2 Interocular symmetry in peripapillary retinal nerve fiber layer thickness measured with the cirrus HD-OCT in healthy eyes
Mwanza, J.-C., Durbin, M.K., Budenz, D.L.
American Journal of Ophthalmology. 2011; 151(3): 514-521
[Pubmed]
3 Optical coherence tofmography (OCT) in optic neuritis and multiple sclerosis
Lamirel, C., Newman, N.J., Biousse, V.
Revue Neurologique. 2010; 166(12): 978-986
[Pubmed]
4 Impact of ethnicity on the correlation of retinal parameters with axial length
Tariq, Y.M., Samarawickrama, C., Pai, A., Burlutsky, G., Mitchell, P.
Investigative Ophthalmology and Visual Science. 2010; 51(10): 4977-4982
[Pubmed]
5 Optical coherence tomography measurement of retinal nerve fibre layer, optic nerve head and macula in normal subjects
KiliÁ, A., Altinta, ÷., YŁksel, N., Altintaş, L., «elik, M., «aǧlar, Y.
Neuro-Ophthalmology. 2010; 34(1): 36-44
[Pubmed]
6 Peripapillary retinal nerve fiber layer thickness in normal Japanese eyes measured with optical coherence tomography
Kanno, M., Nagasawa, M., Suzuki, M., Yamashita, H.
Kanno, M., Nagasawa, M., Suzuki, M., Yamashita, H.. 2010; 54(1): 36-42
[Pubmed]
7 Retinal nerve fiber layer thickness analysis in suspected malingerers with optic disc temporal pallor
Civelekler, M., Halili, I., Gundogan, F.C., Sobaci, G.
Indian Journal of Ophthalmology. 2009; 57(5): 365-370
[Pubmed]
8 Retinal Nerve Fiber Layer Thickness in Amblyopic Eyes
Retinal Nerve Fiber Layer Thickness in Amblyopic Eyes
American Journal of Ophthalmology. 2009; 148(1): 143-147
[Pubmed]
9 Retinal nerve fibre layer thickness analysis in X-linked retinoschisis using Fourier-domain OCT
Genead, M.A., Pasadhika, S., Fishman, G.A.
Eye. 2009; 23(5): 1020-1027
[Pubmed]
10 Retinal Nerve Fiber Structure versus Visual Field Function in Patients with Ischemic Optic Neuropathy. A Test of a Linear Model
Hood, D.C., Anderson, S., Rouleau, J., Wenick, A.S., Grover, L.K., Behrens, M.M., Odel, J.G., (...), Kardon, R.H.
Ophthalmology. 2008; 115(5): 904-910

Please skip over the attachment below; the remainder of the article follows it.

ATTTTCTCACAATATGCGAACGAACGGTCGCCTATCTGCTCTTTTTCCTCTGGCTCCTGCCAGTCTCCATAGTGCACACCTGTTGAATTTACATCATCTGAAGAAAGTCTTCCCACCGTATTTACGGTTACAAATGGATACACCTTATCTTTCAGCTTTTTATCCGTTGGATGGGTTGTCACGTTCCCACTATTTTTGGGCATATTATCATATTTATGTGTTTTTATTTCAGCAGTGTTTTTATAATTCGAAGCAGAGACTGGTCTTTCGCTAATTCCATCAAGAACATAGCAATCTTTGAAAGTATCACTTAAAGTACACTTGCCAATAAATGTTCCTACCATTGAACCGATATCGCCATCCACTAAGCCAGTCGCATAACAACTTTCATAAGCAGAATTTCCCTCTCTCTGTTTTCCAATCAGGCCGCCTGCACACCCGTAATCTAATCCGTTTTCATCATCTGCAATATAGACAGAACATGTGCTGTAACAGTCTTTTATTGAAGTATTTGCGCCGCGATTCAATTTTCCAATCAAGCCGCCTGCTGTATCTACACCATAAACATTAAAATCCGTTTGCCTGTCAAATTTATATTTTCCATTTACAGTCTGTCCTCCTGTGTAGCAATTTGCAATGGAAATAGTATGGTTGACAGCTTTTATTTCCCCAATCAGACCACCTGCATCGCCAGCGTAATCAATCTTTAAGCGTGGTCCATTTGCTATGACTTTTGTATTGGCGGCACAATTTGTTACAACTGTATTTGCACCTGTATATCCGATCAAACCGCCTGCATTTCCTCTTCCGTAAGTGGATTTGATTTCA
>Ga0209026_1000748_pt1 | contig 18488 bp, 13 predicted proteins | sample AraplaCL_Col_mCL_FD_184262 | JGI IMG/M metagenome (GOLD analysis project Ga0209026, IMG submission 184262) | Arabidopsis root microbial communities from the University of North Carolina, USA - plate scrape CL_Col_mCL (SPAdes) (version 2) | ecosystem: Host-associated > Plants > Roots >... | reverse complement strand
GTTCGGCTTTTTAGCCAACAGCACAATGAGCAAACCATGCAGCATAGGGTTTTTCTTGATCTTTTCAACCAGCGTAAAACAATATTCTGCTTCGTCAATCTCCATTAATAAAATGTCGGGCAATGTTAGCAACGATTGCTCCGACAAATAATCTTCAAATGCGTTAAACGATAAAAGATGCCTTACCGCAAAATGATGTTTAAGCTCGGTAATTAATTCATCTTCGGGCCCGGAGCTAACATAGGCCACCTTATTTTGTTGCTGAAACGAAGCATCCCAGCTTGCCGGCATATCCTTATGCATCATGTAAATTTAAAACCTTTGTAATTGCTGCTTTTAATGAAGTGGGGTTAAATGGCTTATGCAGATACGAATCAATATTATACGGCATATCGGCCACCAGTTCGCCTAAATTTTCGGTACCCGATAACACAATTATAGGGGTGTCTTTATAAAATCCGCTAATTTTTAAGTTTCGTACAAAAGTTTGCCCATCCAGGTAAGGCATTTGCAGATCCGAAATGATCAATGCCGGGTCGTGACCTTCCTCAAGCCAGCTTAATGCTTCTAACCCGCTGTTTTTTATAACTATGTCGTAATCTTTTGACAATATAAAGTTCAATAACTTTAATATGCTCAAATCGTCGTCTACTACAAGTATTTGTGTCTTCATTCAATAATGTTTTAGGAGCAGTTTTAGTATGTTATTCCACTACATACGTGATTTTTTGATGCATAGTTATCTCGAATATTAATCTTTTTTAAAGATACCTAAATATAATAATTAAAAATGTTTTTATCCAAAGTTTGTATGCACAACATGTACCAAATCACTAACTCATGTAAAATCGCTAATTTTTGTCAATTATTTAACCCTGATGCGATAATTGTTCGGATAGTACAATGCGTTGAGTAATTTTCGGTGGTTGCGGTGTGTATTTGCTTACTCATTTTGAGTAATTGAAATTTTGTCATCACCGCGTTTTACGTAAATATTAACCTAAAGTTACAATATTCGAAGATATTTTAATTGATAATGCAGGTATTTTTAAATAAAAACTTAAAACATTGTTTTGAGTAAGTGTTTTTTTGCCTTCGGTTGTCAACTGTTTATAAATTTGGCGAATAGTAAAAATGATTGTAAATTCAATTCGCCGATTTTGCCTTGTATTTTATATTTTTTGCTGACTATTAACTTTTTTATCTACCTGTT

[Pubmed]
11 Retinal nerve fiber layer thickness in normal, ocular hypertensive, and glaucomatous Indian eyes: An optical coherence tomography study
Gyatsho, J., Kaushik, S., Gupta, A., Pandav, S.S., Ram, J.
Journal of Glaucoma. 2008; 17(2): 122-127
[Pubmed]
12 Modeling the effects of aging on retinal ganglion cell density and nerve fiber layer thickness
Harwerth, R.S., Wheat, J.L.
Graefeśs Archive for Clinical and Experimental Ophthalmology. 2008; 246(2): 305-314
[Pubmed]
13 Age-related losses of retinal ganglion cells and axons
Harwerth, R.S., Wheat, J.L., Rangaswamy, N.V.
Investigative Ophthalmology and Visual Science. 2008; 49(10): 4437-4443
[Pubmed]
14 Retinal nerve fiber layer thickness in normal, ocular hypertensive, and glaucomatous Indian eyes: An optical coherence tomography study
Gyatsho, J., Kaushik, S., Gupta, A., Pandav, S.S., Ram, J.
Journal of Glaucoma. 2008; 17(2): 122-127
[Pubmed]
15 Normative database of retinal nerve fiber layer and macular retinal thickness in a Thai population
Manassakorn, A., Chaidaroon, W., Ausayakhun, S., Aupapong, S., Wattananikorn, S.
Japanese Journal of Ophthalmology. 2008; 52(6): 450-456
[Pubmed]
16 Retinal nerve fiber layer defects in RP patients
Walia, S., Fishman, G.A., Edward, D.P., Lindeman, M.
Investigative Ophthalmology and Visual Science. 2007; 48(10): 4748-4752
[Pubmed]
17 The relationship between nerve fiber layer and perimetry measurements
Harwerth, R.S., Vilupuru, A.S., Rangaswamy, N.V., Smith III, E.L.
Investigative Ophthalmology and Visual Science. 2007; 48(2): 763-773
[Pubmed]
18 The relationship between retinal ganglion cell function and retinal nerve fiber thickness in early glaucoma
Ventura, L.M., Sorokac, N., De Los Santos, R., Feuer, W.J., Porciatti, V.
Investigative Ophthalmology and Visual Science. 2006; 47(9): 3904-3911
[Pubmed]
19 Peripapillary Retinal Nerve Fiber Layer Thickness in a Population of 6-Year-Old Children. Findings by Optical Coherence Tomography
Huynh, S.C., Wang, X.Y., Rochtchina, E., Mitchell, P.
Ophthalmology. 2006; 113(9): 1583-1592
[Pubmed]
20 Influence of pupil size and cataract on retinal nerve fiber layer thickness measurements by stratus OCT
Savini, G., Zanini, M., Barboni, P.
Journal of Glaucoma. 2006; 15(4): 336-340
[Pubmed]
21 Quantitative analysis of multi-spectral fundus images
Styles, I.B., Calcagni, A., Claridge, E., Orihuela-Espina, F., Gibson, J.M.
Medical Image Analysis. 2006; 10(4): 578-597
[Pubmed]



 

Top
 
 
  Search
 
    Similar in PUBMED
   Search Pubmed for
   Search in Google Scholar for
 Related articles
    Access Statistics
    Email Alert *
    Add to My List *
* Registration required (free)  

 
  In this article
Abstract
Material and Methods
Results
Discussion
References
Article Figures
Article Tables

 Article Access Statistics
    Viewed9169    
    Printed338    
    Emailed23    
    PDF Downloaded0    
    Comments [Add]    
    Cited by others 21    

Recommend this journal